Dmitri had an idea of what he looked like when he was listening to anything Rodya said — mesmerized, impressed, now adding the flush from the alcohol so he was probably looking like an idiot with or without the apology. And he felt like one, when the tension grew so tight it almost took his breath away. Raskolnikov stared at him from under his bangs, brown eyes shining like amber under the sunlight. It was that same sickly gleam he always carried around, as if instability was an inherent aspect of his soul and it reflected on his physical body. Beautiful, Razumikhin thought, just like he always did. Because it truly was.

Razumikhin was the one who did it — because there was no way Raskolnikov would be able to, even with all the random spurts of self-confidence. No, he took the step that closed the distance, he put his lips over Rodya’s, he put a hand on the other’s nape to try to find a better angle.

But it was Rodya who gripped his lapels and turned the kiss into a fight.

The sharp intake of breath came from Dmitri’s surprise, and the groan from the indescribable feel of Rodya’s tongue against his. They stumbled together — thank god, no books were stepped on — and Raskolnikov’s back hit the wall with a thud that reverberated through Dmitri’s ribcage. The angle was wrong again and Rodya was obviously not practiced enough and they were both stinking of alcohol and smoke and it was sublime. Razumikhin was still stuck on oh my god I’m kissing Rodya but nothing stopped him from gripping the other’s hips and shoving a thigh between his parted legs.

Despite ego and pride, Raskolnikov whimpered, the hold on Dmitri’s clothes shaking and being quickly substituted by arms tightening around Razumikhin’s shoulders. Rodya rolled his hips, and Razumikhin swallowed all his moans eagerly. Beautiful, he thought once again, beautiful, beautiful, beautiful, and Dmitri had a soft spot for pretty things.

Razumikhin interrupted the kiss to fumble with their belts, then the pants’ button, then the zippers, and he could feel Raskolnikov’s startled eyes glued to his face as he did. He almost stopped, but Rodya was reaching to get both his pants and underwear out of the way and that should be enough for consenting, shouldn’t it?

what the fuck is going on what the actual f

And that was it— the kiss became a mess while Rodya seemed frantic to tear Razumikhin’s shirt, fisting and pulling, sobbing between their lips as if he couldn’t breathe. Dmitri was burning, from head to toe and his spirit was probably in flames too, but who cared. It was so fast and twisted, completely unexpected and out of order. Which was exactly what made it right, at least in Razumikhin’s opinion.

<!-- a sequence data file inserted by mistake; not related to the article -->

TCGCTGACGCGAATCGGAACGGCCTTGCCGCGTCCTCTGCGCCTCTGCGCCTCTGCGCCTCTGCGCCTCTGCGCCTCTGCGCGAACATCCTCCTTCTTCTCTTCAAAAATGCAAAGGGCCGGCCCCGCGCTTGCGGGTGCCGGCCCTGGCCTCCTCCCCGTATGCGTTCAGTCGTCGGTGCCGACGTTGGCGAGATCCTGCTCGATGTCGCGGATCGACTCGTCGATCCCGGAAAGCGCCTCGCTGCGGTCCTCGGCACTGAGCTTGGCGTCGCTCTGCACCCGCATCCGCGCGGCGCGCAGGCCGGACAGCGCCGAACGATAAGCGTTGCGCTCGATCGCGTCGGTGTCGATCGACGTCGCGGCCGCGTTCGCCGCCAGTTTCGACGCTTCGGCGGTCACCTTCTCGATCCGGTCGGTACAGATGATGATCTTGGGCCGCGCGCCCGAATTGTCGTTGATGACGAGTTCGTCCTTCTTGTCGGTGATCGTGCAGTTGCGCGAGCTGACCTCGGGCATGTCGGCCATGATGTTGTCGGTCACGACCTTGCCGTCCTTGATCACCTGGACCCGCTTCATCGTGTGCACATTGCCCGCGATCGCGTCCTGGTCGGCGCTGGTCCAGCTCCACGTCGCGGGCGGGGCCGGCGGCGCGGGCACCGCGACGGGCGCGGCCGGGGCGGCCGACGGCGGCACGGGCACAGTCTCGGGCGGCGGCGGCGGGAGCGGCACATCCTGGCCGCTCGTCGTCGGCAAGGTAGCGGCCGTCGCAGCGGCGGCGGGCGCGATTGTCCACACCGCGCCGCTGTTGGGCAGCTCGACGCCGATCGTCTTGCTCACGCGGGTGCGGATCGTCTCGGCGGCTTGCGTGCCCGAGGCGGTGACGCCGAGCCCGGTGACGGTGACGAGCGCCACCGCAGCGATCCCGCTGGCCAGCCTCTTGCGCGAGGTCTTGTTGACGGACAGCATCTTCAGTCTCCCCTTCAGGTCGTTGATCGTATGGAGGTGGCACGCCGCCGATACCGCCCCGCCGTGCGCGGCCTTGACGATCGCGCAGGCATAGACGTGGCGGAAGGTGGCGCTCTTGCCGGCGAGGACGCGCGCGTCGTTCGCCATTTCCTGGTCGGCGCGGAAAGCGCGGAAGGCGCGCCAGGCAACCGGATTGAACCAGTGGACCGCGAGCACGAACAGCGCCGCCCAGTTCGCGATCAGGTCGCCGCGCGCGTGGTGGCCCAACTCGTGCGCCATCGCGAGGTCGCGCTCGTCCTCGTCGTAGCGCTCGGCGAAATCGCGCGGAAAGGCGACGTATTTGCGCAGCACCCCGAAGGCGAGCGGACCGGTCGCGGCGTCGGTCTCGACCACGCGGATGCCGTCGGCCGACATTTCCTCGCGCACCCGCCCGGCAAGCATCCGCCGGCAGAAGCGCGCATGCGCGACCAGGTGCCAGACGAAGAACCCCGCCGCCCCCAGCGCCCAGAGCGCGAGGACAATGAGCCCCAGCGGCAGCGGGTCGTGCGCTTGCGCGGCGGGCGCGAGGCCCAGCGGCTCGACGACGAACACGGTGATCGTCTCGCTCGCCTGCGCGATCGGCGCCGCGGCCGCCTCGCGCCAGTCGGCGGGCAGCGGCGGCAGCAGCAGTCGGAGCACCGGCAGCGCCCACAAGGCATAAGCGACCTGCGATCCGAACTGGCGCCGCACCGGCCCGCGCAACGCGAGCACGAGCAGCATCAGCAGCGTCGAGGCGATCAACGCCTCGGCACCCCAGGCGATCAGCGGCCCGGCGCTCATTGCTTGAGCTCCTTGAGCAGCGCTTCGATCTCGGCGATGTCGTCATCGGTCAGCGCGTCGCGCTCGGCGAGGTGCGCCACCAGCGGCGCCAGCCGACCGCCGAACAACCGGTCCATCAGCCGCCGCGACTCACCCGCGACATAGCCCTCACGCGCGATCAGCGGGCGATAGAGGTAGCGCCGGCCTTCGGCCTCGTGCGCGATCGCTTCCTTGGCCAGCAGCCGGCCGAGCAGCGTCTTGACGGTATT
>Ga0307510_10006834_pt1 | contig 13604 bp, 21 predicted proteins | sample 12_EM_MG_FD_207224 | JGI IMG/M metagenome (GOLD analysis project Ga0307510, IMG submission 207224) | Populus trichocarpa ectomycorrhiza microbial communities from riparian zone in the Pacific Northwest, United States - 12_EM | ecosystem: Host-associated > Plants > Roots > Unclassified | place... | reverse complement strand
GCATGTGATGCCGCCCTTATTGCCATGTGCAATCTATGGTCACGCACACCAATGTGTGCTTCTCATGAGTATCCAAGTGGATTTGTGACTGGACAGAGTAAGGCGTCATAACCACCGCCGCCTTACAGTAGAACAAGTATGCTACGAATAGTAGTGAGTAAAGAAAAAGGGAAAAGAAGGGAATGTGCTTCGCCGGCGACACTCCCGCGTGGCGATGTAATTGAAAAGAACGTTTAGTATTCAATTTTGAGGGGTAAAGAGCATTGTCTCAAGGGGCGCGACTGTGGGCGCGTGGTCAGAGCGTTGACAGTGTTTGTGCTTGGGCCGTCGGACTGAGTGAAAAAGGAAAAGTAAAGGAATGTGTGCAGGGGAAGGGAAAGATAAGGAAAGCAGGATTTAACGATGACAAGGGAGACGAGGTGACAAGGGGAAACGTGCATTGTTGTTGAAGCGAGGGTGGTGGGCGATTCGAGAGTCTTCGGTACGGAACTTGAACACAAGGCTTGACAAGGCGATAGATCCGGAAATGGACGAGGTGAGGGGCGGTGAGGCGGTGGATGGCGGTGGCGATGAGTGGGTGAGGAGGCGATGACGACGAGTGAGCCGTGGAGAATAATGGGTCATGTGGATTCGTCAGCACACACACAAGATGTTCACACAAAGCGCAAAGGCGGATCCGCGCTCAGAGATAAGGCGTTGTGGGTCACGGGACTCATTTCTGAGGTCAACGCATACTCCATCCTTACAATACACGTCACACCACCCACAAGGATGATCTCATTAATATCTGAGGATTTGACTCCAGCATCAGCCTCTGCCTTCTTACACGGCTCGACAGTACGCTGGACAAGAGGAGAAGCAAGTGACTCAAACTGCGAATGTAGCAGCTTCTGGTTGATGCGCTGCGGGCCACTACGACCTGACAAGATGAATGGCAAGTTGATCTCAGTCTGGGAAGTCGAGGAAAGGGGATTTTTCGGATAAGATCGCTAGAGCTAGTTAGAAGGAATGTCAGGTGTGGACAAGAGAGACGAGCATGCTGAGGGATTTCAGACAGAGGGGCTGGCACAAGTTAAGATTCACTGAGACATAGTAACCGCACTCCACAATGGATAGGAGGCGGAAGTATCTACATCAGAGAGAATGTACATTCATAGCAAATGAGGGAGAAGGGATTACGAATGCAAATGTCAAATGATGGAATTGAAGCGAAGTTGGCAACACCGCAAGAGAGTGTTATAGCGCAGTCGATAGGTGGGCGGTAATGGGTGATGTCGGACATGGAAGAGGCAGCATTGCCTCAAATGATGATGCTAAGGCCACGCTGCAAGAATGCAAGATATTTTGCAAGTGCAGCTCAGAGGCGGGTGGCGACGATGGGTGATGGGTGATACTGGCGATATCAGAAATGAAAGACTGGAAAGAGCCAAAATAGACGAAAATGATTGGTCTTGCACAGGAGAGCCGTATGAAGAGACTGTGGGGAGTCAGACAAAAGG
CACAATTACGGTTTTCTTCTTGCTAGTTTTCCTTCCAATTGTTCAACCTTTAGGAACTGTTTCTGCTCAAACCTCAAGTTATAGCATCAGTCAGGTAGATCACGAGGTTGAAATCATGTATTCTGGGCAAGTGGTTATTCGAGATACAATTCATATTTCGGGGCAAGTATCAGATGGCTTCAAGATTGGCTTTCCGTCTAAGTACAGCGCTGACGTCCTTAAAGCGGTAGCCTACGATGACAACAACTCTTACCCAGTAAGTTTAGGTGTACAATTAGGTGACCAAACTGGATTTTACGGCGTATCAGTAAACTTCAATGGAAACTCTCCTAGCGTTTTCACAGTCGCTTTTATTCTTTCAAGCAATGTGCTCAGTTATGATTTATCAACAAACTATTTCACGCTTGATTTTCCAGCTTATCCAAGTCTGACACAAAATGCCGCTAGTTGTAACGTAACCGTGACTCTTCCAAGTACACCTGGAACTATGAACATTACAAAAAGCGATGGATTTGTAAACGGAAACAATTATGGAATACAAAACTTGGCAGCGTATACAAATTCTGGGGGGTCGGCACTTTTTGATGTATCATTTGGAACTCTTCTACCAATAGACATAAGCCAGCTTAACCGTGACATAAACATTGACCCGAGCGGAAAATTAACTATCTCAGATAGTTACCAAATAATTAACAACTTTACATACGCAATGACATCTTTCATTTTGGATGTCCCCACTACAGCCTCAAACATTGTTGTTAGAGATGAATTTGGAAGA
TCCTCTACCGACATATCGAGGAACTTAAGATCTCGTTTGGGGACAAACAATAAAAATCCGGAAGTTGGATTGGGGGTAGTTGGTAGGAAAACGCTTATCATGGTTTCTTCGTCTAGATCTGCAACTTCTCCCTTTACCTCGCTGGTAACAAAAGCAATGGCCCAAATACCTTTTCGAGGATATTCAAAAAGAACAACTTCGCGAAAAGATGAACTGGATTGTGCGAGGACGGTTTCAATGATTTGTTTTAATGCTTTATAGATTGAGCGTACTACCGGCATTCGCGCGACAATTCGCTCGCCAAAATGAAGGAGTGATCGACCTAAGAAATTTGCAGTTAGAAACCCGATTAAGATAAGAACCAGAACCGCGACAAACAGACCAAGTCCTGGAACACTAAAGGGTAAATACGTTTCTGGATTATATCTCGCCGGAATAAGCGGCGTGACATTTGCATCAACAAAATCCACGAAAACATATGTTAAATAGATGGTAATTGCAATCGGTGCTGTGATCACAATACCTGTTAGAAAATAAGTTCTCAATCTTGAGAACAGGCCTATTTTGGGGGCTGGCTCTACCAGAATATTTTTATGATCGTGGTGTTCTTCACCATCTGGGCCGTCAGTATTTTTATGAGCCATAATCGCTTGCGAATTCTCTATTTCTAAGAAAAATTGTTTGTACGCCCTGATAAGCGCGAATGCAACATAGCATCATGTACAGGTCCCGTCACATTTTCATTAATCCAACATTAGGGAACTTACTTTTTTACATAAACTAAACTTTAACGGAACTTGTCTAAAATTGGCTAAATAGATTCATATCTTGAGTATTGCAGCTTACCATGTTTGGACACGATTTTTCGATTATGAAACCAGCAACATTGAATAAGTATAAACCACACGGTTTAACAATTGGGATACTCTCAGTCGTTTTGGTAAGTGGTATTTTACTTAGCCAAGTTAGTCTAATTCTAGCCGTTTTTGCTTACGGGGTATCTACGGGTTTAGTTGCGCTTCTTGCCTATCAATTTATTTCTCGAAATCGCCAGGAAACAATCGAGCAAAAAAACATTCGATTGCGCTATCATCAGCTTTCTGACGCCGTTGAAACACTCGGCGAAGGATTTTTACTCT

Dmitri was too far gone now, and Rodya seemed to be a few steps ahead. Their hips rocked together, their cocks rubbing maddeningly and Razumikhin was drunk on the other’s gasped pleasurable sounds. Realizing his hands could leave the bony hips they rested on, Dmitri sneaked them under Raskolnikov’s shirt, sliding up his ribs — the man squirmed, but didn’t pull away — so he could thumb one of Rodya’s nipples, twist them between his fingers. Rodya moaned, arching up against the touch and tugged at Dmitri’s shirt until the man got the clue.

The seconds they spent apart felt like millenniums.

Without the barrier of cloth, Razumikhin pressed their chests together. Too far gone to care about proper kisses, he dipped to mouth at Raskolnikov’s exposed throat — pale like marble, untarnished, begging to be covered with possessive purple blotches. His hands slid down his friend’s lithe body to cup his ass, then grip to help their exasperated thrusting. Harder, faster, now, now, now—


Rodya trembled underneath him, scratching at his back desperately, and Razumikhin could feel the warm spurts against his belly. His breath hitched as he saw the man’s features contort beautifully, beautiful, beautiful, and it wasn’t long before he followed suit.

It was only when it was over, when their legs gave away beneath them, that Razumikhin felt the worry creep on him. He looked at Rodya, sitting by his side with his knees pulled against his chest — he was entirely in disarray, and Dmitri probably wasn’t much better. He wanted to pull him closer, but when he put his arms around the other’s bare waist he met stone-cold eyes.

“Don’t ask me to leave,” said Razumikhin. Begged.

“You can’t stay here.”

“Do you really hate me that much?”

Rodya’s cheeks, already pink from their previous activities, turned a few shades darker. “Don’t say that.”

“Let me stay,” he insisted, “let me stay, and we’ll talk things over tomorrow.”

There was a sigh and no more protests, then Rodya’s forehead bumped against Razumikhin’s shoulder.

“Okay, then.”